TUESDAY, June 25, 2013 – The elevated body mass index (BMI) in overweight and obese people isn’t just linked to heart failure, it actually causesheart failure, finds a major new genetic study.
Normal BMI is from 18 to 25. But for every one-point increase in BMI over 25, the incidence of heart failure goes up 17 percent in overweight people, according to the large-scale, international study of 200,000 people. This calculation means an estimated 113,000 new cases of heart failure yearly in the United States for each one-unit increase in BMI.
The international research project brought together 35 studies and more than 130 authors from the ENGAGE (European Network for Genetic and Genomic Epidemiology) Consortium, led by Dr. Tove Fall of the Karolinska Institute in Uppsala Sweden in collaboration with Oxford University in the United Kingdom. Published today in PLOS Medicine, the research sheds new light on causes of cardiovascular disease, currently the No. 1 killer in the United States.
“We know now that increased adiposity [fat] in itself is dangerous to the heart,” said study investigator Dr. Fall. Before, researchers knew there was a link, but couldn’t find a direct cause-and-effect relationship.
The relationship has to do with connections to the human gene for obesity, known as FTO (fat-mass and obesity-associated gene) which makes people susceptible to obesity and has to do with appetite. The FTO gene accounts for a third of all the variation we see in people’s weights as increased BMI. Scientists observed that if you have one copy of the gene, you weigh more than if you have no copies, and if you have two copies of the gene, weight is even higher in large population studies. Now, increased BMI is connected to 24 cardio-metabolic traits related to heart diseases, in this new study.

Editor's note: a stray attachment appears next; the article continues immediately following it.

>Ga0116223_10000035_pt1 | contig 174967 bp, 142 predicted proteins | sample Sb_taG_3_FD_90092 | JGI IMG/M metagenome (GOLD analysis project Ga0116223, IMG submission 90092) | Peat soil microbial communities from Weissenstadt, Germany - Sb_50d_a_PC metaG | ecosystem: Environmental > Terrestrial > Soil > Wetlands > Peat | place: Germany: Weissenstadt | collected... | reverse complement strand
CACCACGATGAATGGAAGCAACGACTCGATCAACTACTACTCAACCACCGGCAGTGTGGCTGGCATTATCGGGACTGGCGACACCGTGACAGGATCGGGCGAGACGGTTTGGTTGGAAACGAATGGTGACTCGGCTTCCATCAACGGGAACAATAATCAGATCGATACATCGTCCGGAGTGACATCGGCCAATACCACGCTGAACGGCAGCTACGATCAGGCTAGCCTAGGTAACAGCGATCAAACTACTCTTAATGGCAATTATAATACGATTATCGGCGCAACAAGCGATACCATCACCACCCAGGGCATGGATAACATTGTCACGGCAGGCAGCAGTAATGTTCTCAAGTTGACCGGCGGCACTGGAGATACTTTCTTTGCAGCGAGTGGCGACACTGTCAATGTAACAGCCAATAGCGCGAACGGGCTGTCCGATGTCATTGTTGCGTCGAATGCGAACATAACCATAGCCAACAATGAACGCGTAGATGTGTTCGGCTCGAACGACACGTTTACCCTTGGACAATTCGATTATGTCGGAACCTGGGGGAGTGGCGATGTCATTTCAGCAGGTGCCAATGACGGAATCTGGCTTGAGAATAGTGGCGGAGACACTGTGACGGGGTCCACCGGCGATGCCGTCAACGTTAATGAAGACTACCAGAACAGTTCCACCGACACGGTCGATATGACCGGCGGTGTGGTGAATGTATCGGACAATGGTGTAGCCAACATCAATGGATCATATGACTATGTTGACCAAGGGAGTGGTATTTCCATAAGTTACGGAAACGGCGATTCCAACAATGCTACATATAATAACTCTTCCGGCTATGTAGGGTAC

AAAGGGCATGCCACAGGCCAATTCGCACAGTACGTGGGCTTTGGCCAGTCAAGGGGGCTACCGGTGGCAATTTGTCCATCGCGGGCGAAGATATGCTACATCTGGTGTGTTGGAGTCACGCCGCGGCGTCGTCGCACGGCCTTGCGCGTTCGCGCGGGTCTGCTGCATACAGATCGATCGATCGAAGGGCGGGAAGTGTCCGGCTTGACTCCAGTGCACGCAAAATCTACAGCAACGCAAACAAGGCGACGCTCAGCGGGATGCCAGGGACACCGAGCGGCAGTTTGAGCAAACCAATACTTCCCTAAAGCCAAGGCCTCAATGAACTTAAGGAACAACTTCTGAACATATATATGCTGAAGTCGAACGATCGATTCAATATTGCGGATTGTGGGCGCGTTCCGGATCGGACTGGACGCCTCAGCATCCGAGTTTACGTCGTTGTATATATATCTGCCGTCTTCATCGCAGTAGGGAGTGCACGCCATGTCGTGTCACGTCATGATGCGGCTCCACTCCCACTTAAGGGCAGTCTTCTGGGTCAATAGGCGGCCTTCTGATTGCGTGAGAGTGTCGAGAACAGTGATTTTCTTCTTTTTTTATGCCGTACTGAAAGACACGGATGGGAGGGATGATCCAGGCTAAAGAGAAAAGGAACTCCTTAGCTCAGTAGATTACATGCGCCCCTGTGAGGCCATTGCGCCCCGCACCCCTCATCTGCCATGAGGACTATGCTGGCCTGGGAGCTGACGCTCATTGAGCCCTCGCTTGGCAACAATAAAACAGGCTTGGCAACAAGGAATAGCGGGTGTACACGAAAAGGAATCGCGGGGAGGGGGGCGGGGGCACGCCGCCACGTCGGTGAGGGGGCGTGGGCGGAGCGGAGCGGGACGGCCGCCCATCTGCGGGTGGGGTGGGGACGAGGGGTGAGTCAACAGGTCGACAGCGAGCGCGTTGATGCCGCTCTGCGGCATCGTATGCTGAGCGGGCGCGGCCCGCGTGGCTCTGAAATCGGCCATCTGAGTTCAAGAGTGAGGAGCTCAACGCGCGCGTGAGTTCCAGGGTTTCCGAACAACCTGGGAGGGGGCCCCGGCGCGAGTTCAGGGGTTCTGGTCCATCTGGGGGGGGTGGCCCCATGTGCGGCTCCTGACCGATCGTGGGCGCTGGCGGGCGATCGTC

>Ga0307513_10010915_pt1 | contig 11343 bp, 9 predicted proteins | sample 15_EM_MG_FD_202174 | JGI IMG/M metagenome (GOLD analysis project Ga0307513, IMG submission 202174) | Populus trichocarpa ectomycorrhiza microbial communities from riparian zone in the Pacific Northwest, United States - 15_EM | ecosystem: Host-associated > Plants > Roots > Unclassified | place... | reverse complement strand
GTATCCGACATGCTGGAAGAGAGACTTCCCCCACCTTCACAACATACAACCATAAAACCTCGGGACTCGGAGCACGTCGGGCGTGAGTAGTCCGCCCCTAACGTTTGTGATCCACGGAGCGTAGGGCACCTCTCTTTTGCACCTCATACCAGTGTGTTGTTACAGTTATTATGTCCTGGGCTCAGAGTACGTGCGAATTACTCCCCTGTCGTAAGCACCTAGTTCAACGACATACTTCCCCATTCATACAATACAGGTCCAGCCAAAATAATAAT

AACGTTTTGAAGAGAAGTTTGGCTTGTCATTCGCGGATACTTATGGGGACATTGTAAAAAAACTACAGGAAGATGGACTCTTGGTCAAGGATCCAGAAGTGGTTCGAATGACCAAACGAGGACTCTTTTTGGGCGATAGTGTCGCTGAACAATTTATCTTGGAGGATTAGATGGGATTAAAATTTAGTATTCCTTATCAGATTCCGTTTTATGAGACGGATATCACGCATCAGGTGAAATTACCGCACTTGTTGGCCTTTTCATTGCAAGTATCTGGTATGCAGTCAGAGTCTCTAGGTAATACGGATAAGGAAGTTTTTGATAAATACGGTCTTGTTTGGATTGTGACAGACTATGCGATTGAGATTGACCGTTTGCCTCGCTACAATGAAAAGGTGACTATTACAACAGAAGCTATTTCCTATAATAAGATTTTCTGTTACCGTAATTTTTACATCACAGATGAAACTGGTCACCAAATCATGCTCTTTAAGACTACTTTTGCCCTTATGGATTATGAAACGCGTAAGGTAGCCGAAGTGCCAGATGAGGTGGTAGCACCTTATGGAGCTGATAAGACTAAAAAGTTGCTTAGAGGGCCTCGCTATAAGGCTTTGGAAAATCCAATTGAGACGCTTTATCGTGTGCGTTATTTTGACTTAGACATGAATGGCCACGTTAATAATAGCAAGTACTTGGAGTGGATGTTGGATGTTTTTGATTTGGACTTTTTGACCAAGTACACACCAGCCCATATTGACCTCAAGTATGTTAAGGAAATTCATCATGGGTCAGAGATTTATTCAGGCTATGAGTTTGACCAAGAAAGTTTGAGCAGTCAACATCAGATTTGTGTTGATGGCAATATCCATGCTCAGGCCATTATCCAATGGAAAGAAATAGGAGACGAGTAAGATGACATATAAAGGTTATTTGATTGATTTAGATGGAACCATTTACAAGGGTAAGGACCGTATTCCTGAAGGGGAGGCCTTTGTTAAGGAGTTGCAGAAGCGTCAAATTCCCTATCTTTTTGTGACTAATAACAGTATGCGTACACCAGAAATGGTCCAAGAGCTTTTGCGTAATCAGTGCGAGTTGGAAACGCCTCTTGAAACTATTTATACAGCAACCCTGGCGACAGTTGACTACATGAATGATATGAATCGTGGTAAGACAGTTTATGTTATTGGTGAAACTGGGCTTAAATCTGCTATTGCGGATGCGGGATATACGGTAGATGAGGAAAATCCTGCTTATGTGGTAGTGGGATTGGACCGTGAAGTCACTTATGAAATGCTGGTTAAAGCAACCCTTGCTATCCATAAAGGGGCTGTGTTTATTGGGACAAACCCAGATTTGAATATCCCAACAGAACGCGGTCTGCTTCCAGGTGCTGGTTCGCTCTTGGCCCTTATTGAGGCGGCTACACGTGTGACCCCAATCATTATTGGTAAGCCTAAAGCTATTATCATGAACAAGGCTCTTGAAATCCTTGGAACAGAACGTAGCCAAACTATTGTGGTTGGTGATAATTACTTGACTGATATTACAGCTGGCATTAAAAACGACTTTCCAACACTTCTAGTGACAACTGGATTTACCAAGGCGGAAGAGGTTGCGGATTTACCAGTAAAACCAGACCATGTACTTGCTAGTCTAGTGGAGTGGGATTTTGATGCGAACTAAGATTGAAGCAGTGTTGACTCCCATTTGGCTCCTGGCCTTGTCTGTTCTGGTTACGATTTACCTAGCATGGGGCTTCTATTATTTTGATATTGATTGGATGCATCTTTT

Researchers found that higher BMI in overweight and obese patients actually caused heart failure, possibly due to increased blood pressure and stress on the heart organ. Elevated BMI also caused higher than normal levels of liver enzymes that indicate fatty liver disease. In addition, high BMI was linked to:
- Heart failure
- Dyslipidemia (high cholesterol)
- Metabolic syndrome (a precursor to diabetes)
- Type 2 diabetes
- Higher risk for death
This is particularly concerning because obesity is on the rise around the world.
“This large study provides a more direct link to heart disease using genetic information,” said Stephanie Moore, MD, a cardiologist at the Massachusetts General Hospital (MGH) Institute for Heart, Vascular and Stroke Care’s Heart Failure and Cardiac Transplant Program in Boston.
Take Control of Your Jean Size, Not Your Genes
While this has established the relationship between overweight and heart disease, it leaves an important question for future studies — whether losing weight will reverse a heart condition. “If we normalize our BMI,” said Dr. Moore, “we have less cardiac risk factors like diabetes, high blood pressure.”
While most experts agree that reducing risk factors should translate into fewer cases of heart disease, Moore was more cautious. “We would have to follow these patients in this study longitudinally, or over time, to truly prove that reducing your BMI with genetic predisposition decreases risk,” she said.
Dr. Moore counsels her patients about their genetics and taking control over their weight. “I do tell my patients, you can’t change your genes, but you can change your jeans size,” said Moore.
To find your own BMI, divide your body weight by your height, using our BMI calculator.
According to study investigator Fall, “This is important, because this means that targeting an optimal BMI through various strategies will reduce the risk of having heart failure.”
Fall points out that there is more to be done, to answer the question of whether weight loss will impact the heart directly. “We only studied the effect of adiposity [fat] on a population level,” he said.
But, he added, “However, since we know that weight loss will improve many of the CVD [cardiovascular disease] risk factors and decrease the workload on the heart, it is very plausible that weight loss will decrease the risk of CVD.”
“The most important prescription I can’t write is for weight loss,” said Moore — acknowledging that weight loss is challenging for both physicians and patients.
What can you do to bring your BMI into a healthy range if it’s not?
“I refer patients routinely for weight reduction surgery or weight loss programs,” said Moore. A healthy diet plays an important role in heart health too. “Vegetables, lean meats, fruit and daily exercise are the best bet to avoid heart disease,” she added.